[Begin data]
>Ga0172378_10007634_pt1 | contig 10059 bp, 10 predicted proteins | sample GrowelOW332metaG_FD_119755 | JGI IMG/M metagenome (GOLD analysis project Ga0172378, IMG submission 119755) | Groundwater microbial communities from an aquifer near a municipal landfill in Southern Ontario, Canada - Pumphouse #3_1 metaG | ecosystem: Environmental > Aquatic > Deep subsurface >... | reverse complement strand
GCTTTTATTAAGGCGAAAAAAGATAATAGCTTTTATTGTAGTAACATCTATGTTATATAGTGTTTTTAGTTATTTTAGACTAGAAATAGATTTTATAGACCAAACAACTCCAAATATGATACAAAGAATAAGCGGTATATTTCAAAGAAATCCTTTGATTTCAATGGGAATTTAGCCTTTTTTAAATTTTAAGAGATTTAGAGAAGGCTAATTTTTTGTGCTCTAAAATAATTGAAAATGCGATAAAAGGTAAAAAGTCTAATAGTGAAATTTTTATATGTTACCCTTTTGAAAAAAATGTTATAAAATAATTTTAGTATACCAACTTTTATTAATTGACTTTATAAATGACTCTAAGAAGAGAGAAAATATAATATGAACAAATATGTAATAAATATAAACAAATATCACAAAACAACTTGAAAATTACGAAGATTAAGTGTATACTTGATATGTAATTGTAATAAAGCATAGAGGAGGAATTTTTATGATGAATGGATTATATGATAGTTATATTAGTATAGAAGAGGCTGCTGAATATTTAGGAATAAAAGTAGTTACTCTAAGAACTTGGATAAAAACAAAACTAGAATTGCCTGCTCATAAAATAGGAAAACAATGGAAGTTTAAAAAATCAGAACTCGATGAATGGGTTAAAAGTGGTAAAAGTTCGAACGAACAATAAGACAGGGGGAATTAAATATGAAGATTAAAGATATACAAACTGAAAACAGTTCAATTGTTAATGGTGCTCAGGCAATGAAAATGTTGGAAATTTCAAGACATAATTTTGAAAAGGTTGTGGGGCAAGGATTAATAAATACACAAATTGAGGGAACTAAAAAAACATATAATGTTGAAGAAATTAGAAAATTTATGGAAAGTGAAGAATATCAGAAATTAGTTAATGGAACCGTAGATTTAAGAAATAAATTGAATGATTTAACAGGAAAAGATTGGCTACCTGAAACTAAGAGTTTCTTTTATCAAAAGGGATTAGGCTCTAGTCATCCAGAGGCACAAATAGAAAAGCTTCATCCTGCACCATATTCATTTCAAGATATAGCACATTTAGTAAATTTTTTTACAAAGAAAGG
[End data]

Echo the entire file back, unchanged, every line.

>Ga0172378_10007634_pt1 | contig 10059 bp, 10 predicted proteins | sample GrowelOW332metaG_FD_119755 | JGI IMG/M metagenome (GOLD analysis project Ga0172378, IMG submission 119755) | Groundwater microbial communities from an aquifer near a municipal landfill in Southern Ontario, Canada - Pumphouse #3_1 metaG | ecosystem: Environmental > Aquatic > Deep subsurface >... | reverse complement strand
GCTTTTATTAAGGCGAAAAAAGATAATAGCTTTTATTGTAGTAACATCTATGTTATATAGTGTTTTTAGTTATTTTAGACTAGAAATAGATTTTATAGACCAAACAACTCCAAATATGATACAAAGAATAAGCGGTATATTTCAAAGAAATCCTTTGATTTCAATGGGAATTTAGCCTTTTTTAAATTTTAAGAGATTTAGAGAAGGCTAATTTTTTGTGCTCTAAAATAATTGAAAATGCGATAAAAGGTAAAAAGTCTAATAGTGAAATTTTTATATGTTACCCTTTTGAAAAAAATGTTATAAAATAATTTTAGTATACCAACTTTTATTAATTGACTTTATAAATGACTCTAAGAAGAGAGAAAATATAATATGAACAAATATGTAATAAATATAAACAAATATCACAAAACAACTTGAAAATTACGAAGATTAAGTGTATACTTGATATGTAATTGTAATAAAGCATAGAGGAGGAATTTTTATGATGAATGGATTATATGATAGTTATATTAGTATAGAAGAGGCTGCTGAATATTTAGGAATAAAAGTAGTTACTCTAAGAACTTGGATAAAAACAAAACTAGAATTGCCTGCTCATAAAATAGGAAAACAATGGAAGTTTAAAAAATCAGAACTCGATGAATGGGTTAAAAGTGGTAAAAGTTCGAACGAACAATAAGACAGGGGGAATTAAATATGAAGATTAAAGATATACAAACTGAAAACAGTTCAATTGTTAATGGTGCTCAGGCAATGAAAATGTTGGAAATTTCAAGACATAATTTTGAAAAGGTTGTGGGGCAAGGATTAATAAATACACAAATTGAGGGAACTAAAAAAACATATAATGTTGAAGAAATTAGAAAATTTATGGAAAGTGAAGAATATCAGAAATTAGTTAATGGAACCGTAGATTTAAGAAATAAATTGAATGATTTAACAGGAAAAGATTGGCTACCTGAAACTAAGAGTTTCTTTTATCAAAAGGGATTAGGCTCTAGTCATCCAGAGGCACAAATAGAAAAGCTTCATCCTGCACCATATTCATTTCAAGATATAGCACATTTAGTAAATTTTTTTACAAAGAAAGG